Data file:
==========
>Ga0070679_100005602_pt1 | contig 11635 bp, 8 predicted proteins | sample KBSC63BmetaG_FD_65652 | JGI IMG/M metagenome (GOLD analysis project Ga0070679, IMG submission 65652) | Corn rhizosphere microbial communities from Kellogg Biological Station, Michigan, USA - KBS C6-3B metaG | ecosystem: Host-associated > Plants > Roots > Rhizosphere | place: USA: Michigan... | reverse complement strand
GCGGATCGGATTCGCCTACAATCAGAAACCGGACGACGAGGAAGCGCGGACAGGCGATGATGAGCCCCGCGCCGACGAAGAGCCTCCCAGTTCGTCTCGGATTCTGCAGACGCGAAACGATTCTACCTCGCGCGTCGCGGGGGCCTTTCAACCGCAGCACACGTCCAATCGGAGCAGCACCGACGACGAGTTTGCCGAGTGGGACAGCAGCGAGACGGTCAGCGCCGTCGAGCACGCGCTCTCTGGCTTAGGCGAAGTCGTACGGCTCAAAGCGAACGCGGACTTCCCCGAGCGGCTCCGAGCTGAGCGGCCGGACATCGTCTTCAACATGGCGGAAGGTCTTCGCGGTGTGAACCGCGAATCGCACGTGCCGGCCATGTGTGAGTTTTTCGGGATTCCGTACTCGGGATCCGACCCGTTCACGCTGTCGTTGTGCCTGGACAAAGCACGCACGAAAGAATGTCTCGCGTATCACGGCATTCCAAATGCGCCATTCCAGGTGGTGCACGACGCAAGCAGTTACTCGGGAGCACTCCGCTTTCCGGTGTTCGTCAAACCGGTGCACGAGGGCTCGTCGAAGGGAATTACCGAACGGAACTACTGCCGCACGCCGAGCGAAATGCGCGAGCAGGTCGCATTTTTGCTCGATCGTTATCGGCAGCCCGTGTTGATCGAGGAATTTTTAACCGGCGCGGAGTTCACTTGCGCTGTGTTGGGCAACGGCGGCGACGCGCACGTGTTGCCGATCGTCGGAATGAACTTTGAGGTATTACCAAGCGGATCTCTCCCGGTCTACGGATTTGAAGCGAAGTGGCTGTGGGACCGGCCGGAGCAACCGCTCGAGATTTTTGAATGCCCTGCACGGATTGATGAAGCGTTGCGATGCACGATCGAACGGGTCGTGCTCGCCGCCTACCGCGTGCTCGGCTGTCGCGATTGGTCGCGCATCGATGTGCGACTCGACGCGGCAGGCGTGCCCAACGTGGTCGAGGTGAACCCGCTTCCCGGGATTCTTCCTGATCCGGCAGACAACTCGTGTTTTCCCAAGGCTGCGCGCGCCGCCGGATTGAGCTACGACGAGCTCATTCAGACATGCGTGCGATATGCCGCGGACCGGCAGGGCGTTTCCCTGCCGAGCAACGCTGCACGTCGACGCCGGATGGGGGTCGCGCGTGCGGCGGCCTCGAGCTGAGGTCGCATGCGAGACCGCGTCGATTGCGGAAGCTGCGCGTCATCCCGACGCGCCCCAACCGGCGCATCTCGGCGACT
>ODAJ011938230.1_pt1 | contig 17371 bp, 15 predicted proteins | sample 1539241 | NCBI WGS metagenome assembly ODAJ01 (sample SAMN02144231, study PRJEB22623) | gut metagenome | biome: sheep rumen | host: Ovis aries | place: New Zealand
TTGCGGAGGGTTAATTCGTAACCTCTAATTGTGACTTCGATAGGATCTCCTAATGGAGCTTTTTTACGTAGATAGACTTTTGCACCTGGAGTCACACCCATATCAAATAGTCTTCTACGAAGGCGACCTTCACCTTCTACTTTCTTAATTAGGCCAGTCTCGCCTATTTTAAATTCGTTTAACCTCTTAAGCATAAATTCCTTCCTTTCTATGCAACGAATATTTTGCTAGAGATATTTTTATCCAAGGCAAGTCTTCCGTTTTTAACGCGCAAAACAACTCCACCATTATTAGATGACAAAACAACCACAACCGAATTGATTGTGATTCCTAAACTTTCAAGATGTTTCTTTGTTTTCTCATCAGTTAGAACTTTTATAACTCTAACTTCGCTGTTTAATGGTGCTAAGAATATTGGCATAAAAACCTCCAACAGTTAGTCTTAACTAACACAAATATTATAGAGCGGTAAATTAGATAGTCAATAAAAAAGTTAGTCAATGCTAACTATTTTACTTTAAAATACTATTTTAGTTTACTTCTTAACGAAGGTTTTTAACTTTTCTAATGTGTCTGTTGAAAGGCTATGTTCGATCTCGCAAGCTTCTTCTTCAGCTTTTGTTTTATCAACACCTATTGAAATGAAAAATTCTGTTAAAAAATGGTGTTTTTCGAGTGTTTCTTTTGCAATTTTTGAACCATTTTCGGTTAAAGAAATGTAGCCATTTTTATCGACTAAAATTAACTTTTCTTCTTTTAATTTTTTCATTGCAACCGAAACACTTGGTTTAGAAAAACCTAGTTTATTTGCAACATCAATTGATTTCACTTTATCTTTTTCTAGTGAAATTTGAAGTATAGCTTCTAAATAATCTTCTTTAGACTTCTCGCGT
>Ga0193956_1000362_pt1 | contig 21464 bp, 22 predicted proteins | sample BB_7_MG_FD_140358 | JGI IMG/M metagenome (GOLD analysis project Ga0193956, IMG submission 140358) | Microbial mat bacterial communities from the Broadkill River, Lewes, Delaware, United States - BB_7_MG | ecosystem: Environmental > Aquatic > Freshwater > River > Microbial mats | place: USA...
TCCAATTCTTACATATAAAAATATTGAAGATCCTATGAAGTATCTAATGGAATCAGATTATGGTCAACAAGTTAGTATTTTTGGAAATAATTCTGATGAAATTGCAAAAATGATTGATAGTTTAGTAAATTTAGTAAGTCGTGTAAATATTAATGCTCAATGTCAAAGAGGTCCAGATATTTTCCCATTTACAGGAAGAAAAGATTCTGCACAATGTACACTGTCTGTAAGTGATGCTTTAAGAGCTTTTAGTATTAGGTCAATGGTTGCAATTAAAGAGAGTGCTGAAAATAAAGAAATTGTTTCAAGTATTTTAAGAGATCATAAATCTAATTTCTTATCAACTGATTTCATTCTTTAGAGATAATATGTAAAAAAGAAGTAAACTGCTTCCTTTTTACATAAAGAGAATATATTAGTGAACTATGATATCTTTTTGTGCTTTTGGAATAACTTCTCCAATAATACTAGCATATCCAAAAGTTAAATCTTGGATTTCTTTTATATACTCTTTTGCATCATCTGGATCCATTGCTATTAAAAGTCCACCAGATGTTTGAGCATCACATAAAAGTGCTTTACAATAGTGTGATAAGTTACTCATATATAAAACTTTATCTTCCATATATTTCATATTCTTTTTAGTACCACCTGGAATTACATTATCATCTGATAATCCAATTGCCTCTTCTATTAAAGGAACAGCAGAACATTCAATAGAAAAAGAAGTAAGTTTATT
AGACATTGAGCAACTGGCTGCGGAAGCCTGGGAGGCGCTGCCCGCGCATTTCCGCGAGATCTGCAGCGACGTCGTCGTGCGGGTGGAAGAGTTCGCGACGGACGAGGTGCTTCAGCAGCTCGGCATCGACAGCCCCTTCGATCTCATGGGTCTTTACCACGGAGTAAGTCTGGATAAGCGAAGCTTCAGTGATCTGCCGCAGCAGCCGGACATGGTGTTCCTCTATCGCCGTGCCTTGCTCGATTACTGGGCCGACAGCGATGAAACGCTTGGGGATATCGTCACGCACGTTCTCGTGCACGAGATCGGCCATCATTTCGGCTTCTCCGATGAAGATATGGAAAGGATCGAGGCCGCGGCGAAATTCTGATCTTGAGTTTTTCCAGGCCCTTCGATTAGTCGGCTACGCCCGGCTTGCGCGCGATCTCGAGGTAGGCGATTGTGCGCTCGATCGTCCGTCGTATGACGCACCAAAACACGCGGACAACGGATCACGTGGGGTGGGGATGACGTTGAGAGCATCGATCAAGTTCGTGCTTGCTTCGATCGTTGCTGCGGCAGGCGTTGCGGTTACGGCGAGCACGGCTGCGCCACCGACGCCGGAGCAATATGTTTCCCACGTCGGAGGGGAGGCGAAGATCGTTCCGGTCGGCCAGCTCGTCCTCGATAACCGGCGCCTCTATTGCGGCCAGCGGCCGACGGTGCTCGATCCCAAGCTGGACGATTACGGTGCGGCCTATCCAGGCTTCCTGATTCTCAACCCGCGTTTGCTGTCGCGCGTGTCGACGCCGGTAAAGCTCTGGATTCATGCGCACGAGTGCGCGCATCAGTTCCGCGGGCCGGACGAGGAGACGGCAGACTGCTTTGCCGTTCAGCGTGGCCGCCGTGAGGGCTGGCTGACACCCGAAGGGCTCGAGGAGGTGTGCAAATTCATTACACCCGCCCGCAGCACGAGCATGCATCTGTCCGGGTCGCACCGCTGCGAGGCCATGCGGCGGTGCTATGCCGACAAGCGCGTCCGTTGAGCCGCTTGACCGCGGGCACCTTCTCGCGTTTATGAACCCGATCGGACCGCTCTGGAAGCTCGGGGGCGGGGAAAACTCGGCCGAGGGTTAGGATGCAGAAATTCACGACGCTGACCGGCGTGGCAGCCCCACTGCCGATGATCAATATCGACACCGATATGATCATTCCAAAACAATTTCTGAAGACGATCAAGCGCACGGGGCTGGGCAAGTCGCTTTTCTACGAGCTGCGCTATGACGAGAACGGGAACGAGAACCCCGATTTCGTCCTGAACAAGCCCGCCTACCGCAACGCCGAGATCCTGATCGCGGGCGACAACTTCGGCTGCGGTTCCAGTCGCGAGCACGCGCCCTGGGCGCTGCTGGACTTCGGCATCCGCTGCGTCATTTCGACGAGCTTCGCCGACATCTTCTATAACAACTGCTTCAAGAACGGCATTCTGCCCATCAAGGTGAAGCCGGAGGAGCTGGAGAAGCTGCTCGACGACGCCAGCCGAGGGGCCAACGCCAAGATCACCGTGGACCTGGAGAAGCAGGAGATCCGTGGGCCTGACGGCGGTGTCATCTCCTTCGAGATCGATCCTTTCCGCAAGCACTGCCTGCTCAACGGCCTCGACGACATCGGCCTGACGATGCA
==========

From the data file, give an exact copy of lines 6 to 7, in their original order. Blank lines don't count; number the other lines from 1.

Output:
TCCAATTCTTACATATAAAAATATTGAAGATCCTATGAAGTATCTAATGGAATCAGATTATGGTCAACAAGTTAGTATTTTTGGAAATAATTCTGATGAAATTGCAAAAATGATTGATAGTTTAGTAAATTTAGTAAGTCGTGTAAATATTAATGCTCAATGTCAAAGAGGTCCAGATATTTTCCCATTTACAGGAAGAAAAGATTCTGCACAATGTACACTGTCTGTAAGTGATGCTTTAAGAGCTTTTAGTATTAGGTCAATGGTTGCAATTAAAGAGAGTGCTGAAAATAAAGAAATTGTTTCAAGTATTTTAAGAGATCATAAATCTAATTTCTTATCAACTGATTTCATTCTTTAGAGATAATATGTAAAAAAGAAGTAAACTGCTTCCTTTTTACATAAAGAGAATATATTAGTGAACTATGATATCTTTTTGTGCTTTTGGAATAACTTCTCCAATAATACTAGCATATCCAAAAGTTAAATCTTGGATTTCTTTTATATACTCTTTTGCATCATCTGGATCCATTGCTATTAAAAGTCCACCAGATGTTTGAGCATCACATAAAAGTGCTTTACAATAGTGTGATAAGTTACTCATATATAAAACTTTATCTTCCATATATTTCATATTCTTTTTAGTACCACCTGGAATTACATTATCATCTGATAATCCAATTGCCTCTTCTATTAAAGGAACAGCAGAACATTCAATAGAAAAAGAAGTAAGTTTATT
AGACATTGAGCAACTGGCTGCGGAAGCCTGGGAGGCGCTGCCCGCGCATTTCCGCGAGATCTGCAGCGACGTCGTCGTGCGGGTGGAAGAGTTCGCGACGGACGAGGTGCTTCAGCAGCTCGGCATCGACAGCCCCTTCGATCTCATGGGTCTTTACCACGGAGTAAGTCTGGATAAGCGAAGCTTCAGTGATCTGCCGCAGCAGCCGGACATGGTGTTCCTCTATCGCCGTGCCTTGCTCGATTACTGGGCCGACAGCGATGAAACGCTTGGGGATATCGTCACGCACGTTCTCGTGCACGAGATCGGCCATCATTTCGGCTTCTCCGATGAAGATATGGAAAGGATCGAGGCCGCGGCGAAATTCTGATCTTGAGTTTTTCCAGGCCCTTCGATTAGTCGGCTACGCCCGGCTTGCGCGCGATCTCGAGGTAGGCGATTGTGCGCTCGATCGTCCGTCGTATGACGCACCAAAACACGCGGACAACGGATCACGTGGGGTGGGGATGACGTTGAGAGCATCGATCAAGTTCGTGCTTGCTTCGATCGTTGCTGCGGCAGGCGTTGCGGTTACGGCGAGCACGGCTGCGCCACCGACGCCGGAGCAATATGTTTCCCACGTCGGAGGGGAGGCGAAGATCGTTCCGGTCGGCCAGCTCGTCCTCGATAACCGGCGCCTCTATTGCGGCCAGCGGCCGACGGTGCTCGATCCCAAGCTGGACGATTACGGTGCGGCCTATCCAGGCTTCCTGATTCTCAACCCGCGTTTGCTGTCGCGCGTGTCGACGCCGGTAAAGCTCTGGATTCATGCGCACGAGTGCGCGCATCAGTTCCGCGGGCCGGACGAGGAGACGGCAGACTGCTTTGCCGTTCAGCGTGGCCGCCGTGAGGGCTGGCTGACACCCGAAGGGCTCGAGGAGGTGTGCAAATTCATTACACCCGCCCGCAGCACGAGCATGCATCTGTCCGGGTCGCACCGCTGCGAGGCCATGCGGCGGTGCTATGCCGACAAGCGCGTCCGTTGAGCCGCTTGACCGCGGGCACCTTCTCGCGTTTATGAACCCGATCGGACCGCTCTGGAAGCTCGGGGGCGGGGAAAACTCGGCCGAGGGTTAGGATGCAGAAATTCACGACGCTGACCGGCGTGGCAGCCCCACTGCCGATGATCAATATCGACACCGATATGATCATTCCAAAACAATTTCTGAAGACGATCAAGCGCACGGGGCTGGGCAAGTCGCTTTTCTACGAGCTGCGCTATGACGAGAACGGGAACGAGAACCCCGATTTCGTCCTGAACAAGCCCGCCTACCGCAACGCCGAGATCCTGATCGCGGGCGACAACTTCGGCTGCGGTTCCAGTCGCGAGCACGCGCCCTGGGCGCTGCTGGACTTCGGCATCCGCTGCGTCATTTCGACGAGCTTCGCCGACATCTTCTATAACAACTGCTTCAAGAACGGCATTCTGCCCATCAAGGTGAAGCCGGAGGAGCTGGAGAAGCTGCTCGACGACGCCAGCCGAGGGGCCAACGCCAAGATCACCGTGGACCTGGAGAAGCAGGAGATCCGTGGGCCTGACGGCGGTGTCATCTCCTTCGAGATCGATCCTTTCCGCAAGCACTGCCTGCTCAACGGCCTCGACGACATCGGCCTGACGATGCA